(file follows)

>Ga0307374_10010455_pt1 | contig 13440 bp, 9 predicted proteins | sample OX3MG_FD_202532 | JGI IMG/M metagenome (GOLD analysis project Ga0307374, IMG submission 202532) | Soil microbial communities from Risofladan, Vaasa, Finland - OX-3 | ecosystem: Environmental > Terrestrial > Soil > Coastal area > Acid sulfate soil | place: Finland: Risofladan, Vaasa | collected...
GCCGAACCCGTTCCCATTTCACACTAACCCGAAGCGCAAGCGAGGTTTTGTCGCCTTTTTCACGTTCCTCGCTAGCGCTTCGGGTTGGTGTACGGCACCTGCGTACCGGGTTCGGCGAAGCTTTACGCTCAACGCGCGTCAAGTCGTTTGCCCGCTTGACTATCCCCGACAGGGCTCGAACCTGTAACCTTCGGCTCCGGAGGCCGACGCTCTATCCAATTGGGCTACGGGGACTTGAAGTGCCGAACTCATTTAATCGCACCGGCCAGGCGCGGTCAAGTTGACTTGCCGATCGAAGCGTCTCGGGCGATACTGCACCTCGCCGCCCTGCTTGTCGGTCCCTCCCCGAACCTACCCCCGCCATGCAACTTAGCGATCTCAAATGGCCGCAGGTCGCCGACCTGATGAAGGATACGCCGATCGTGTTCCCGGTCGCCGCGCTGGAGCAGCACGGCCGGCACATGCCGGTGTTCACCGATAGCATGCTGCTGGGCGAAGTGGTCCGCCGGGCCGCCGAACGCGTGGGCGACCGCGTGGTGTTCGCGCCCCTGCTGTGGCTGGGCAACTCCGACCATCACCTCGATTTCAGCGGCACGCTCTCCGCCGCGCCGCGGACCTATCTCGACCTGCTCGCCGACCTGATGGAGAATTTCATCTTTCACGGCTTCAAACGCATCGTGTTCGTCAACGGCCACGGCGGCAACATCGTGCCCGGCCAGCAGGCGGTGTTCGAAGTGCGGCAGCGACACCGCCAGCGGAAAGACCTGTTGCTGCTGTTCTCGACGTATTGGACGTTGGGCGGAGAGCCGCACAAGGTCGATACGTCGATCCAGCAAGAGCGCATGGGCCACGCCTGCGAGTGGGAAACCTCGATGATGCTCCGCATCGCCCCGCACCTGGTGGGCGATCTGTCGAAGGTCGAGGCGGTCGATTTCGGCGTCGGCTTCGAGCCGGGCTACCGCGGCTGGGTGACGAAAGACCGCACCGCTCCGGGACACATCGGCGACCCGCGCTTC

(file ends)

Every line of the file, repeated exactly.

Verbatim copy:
>Ga0307374_10010455_pt1 | contig 13440 bp, 9 predicted proteins | sample OX3MG_FD_202532 | JGI IMG/M metagenome (GOLD analysis project Ga0307374, IMG submission 202532) | Soil microbial communities from Risofladan, Vaasa, Finland - OX-3 | ecosystem: Environmental > Terrestrial > Soil > Coastal area > Acid sulfate soil | place: Finland: Risofladan, Vaasa | collected...
GCCGAACCCGTTCCCATTTCACACTAACCCGAAGCGCAAGCGAGGTTTTGTCGCCTTTTTCACGTTCCTCGCTAGCGCTTCGGGTTGGTGTACGGCACCTGCGTACCGGGTTCGGCGAAGCTTTACGCTCAACGCGCGTCAAGTCGTTTGCCCGCTTGACTATCCCCGACAGGGCTCGAACCTGTAACCTTCGGCTCCGGAGGCCGACGCTCTATCCAATTGGGCTACGGGGACTTGAAGTGCCGAACTCATTTAATCGCACCGGCCAGGCGCGGTCAAGTTGACTTGCCGATCGAAGCGTCTCGGGCGATACTGCACCTCGCCGCCCTGCTTGTCGGTCCCTCCCCGAACCTACCCCCGCCATGCAACTTAGCGATCTCAAATGGCCGCAGGTCGCCGACCTGATGAAGGATACGCCGATCGTGTTCCCGGTCGCCGCGCTGGAGCAGCACGGCCGGCACATGCCGGTGTTCACCGATAGCATGCTGCTGGGCGAAGTGGTCCGCCGGGCCGCCGAACGCGTGGGCGACCGCGTGGTGTTCGCGCCCCTGCTGTGGCTGGGCAACTCCGACCATCACCTCGATTTCAGCGGCACGCTCTCCGCCGCGCCGCGGACCTATCTCGACCTGCTCGCCGACCTGATGGAGAATTTCATCTTTCACGGCTTCAAACGCATCGTGTTCGTCAACGGCCACGGCGGCAACATCGTGCCCGGCCAGCAGGCGGTGTTCGAAGTGCGGCAGCGACACCGCCAGCGGAAAGACCTGTTGCTGCTGTTCTCGACGTATTGGACGTTGGGCGGAGAGCCGCACAAGGTCGATACGTCGATCCAGCAAGAGCGCATGGGCCACGCCTGCGAGTGGGAAACCTCGATGATGCTCCGCATCGCCCCGCACCTGGTGGGCGATCTGTCGAAGGTCGAGGCGGTCGATTTCGGCGTCGGCTTCGAGCCGGGCTACCGCGGCTGGGTGACGAAAGACCGCACCGCTCCGGGACACATCGGCGACCCGCGCTTC